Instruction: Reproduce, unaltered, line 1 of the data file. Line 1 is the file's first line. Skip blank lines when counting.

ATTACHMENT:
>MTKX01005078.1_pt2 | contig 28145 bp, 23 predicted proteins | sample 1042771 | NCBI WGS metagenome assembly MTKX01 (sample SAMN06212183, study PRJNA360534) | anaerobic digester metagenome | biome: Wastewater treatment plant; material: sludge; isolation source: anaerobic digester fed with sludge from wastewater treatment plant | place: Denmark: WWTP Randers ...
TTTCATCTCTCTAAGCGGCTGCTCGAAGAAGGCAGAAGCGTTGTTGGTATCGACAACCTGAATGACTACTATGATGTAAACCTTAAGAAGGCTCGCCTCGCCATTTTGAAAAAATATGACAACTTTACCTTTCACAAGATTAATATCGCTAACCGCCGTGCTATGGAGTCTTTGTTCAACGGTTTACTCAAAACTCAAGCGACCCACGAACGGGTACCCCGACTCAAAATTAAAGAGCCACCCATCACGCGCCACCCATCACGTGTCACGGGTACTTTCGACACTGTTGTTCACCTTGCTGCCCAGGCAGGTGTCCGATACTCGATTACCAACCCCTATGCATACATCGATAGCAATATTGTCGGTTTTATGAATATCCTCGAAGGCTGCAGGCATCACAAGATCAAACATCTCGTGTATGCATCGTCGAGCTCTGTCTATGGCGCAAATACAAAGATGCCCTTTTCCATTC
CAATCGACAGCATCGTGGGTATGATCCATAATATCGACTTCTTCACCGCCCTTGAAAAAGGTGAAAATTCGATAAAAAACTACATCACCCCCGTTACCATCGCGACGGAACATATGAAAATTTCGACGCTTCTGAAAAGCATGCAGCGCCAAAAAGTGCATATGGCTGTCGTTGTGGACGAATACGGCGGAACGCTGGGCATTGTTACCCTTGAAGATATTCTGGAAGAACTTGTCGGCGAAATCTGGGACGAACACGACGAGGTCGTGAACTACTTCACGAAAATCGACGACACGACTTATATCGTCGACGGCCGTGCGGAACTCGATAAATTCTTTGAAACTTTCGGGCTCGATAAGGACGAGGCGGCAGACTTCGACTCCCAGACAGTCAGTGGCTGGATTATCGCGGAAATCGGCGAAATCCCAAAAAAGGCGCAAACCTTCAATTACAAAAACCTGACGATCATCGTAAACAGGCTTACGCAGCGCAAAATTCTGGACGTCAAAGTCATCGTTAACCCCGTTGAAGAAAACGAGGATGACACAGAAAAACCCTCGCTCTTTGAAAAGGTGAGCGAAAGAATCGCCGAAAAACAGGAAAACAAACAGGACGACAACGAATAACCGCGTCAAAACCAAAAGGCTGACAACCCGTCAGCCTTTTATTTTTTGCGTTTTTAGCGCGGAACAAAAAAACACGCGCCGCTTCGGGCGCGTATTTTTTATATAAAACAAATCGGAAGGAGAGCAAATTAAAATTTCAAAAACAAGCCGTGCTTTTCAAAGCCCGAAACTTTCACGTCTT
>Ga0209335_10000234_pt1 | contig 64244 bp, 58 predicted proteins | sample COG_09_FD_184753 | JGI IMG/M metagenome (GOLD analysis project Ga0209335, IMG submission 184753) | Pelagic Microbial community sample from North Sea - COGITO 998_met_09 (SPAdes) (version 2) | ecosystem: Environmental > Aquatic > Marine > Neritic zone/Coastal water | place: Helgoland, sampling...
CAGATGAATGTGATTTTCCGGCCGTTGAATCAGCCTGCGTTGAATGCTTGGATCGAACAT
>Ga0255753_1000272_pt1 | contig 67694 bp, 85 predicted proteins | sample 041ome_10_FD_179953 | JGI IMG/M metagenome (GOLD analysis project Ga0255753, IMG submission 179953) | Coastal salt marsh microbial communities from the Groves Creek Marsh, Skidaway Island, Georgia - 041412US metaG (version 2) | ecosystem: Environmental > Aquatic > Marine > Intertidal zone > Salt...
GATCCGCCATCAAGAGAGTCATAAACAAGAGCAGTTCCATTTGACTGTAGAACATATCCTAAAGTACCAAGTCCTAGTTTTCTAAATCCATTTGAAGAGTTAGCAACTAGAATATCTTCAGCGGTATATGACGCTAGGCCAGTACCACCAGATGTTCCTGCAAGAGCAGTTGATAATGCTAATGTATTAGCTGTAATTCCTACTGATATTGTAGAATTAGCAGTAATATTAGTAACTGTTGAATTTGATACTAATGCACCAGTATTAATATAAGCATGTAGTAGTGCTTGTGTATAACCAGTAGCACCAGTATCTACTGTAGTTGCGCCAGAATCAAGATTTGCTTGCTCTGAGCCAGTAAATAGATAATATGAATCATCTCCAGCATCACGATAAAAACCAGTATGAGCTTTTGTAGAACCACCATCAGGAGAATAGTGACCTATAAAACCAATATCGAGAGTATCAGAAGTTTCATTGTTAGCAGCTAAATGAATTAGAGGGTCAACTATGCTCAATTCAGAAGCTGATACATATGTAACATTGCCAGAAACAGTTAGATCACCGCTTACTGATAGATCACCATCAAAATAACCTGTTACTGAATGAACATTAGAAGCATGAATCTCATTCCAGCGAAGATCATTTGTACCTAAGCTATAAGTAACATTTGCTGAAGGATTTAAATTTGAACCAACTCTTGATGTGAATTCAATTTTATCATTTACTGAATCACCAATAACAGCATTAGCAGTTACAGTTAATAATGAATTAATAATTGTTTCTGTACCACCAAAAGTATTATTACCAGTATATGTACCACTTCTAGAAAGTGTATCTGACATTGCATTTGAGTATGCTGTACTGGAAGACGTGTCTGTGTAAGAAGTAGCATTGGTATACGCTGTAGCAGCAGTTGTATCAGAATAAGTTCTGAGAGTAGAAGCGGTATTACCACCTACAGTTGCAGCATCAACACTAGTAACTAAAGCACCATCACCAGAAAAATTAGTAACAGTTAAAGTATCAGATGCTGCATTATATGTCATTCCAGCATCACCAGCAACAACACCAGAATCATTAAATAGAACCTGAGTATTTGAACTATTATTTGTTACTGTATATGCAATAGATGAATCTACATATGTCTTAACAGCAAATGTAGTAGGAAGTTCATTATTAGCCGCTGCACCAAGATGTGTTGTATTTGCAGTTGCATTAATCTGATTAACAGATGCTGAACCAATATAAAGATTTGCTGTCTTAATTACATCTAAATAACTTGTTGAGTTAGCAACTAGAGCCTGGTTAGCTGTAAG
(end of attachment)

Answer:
>MTKX01005078.1_pt2 | contig 28145 bp, 23 predicted proteins | sample 1042771 | NCBI WGS metagenome assembly MTKX01 (sample SAMN06212183, study PRJNA360534) | anaerobic digester metagenome | biome: Wastewater treatment plant; material: sludge; isolation source: anaerobic digester fed with sludge from wastewater treatment plant | place: Denmark: WWTP Randers ...